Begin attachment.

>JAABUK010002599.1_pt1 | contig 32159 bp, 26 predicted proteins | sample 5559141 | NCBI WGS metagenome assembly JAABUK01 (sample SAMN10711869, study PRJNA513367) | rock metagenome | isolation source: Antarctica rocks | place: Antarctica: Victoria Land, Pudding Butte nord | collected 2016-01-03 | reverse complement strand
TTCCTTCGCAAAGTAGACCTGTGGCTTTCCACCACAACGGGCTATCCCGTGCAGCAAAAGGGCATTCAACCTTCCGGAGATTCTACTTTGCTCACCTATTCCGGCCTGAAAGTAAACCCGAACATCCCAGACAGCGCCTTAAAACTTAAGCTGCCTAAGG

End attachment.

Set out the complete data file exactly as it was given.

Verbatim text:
>JAABUK010002599.1_pt1 | contig 32159 bp, 26 predicted proteins | sample 5559141 | NCBI WGS metagenome assembly JAABUK01 (sample SAMN10711869, study PRJNA513367) | rock metagenome | isolation source: Antarctica rocks | place: Antarctica: Victoria Land, Pudding Butte nord | collected 2016-01-03 | reverse complement strand
TTCCTTCGCAAAGTAGACCTGTGGCTTTCCACCACAACGGGCTATCCCGTGCAGCAAAAGGGCATTCAACCTTCCGGAGATTCTACTTTGCTCACCTATTCCGGCCTGAAAGTAAACCCGAACATCCCAGACAGCGCCTTAAAACTTAAGCTGCCTAAGG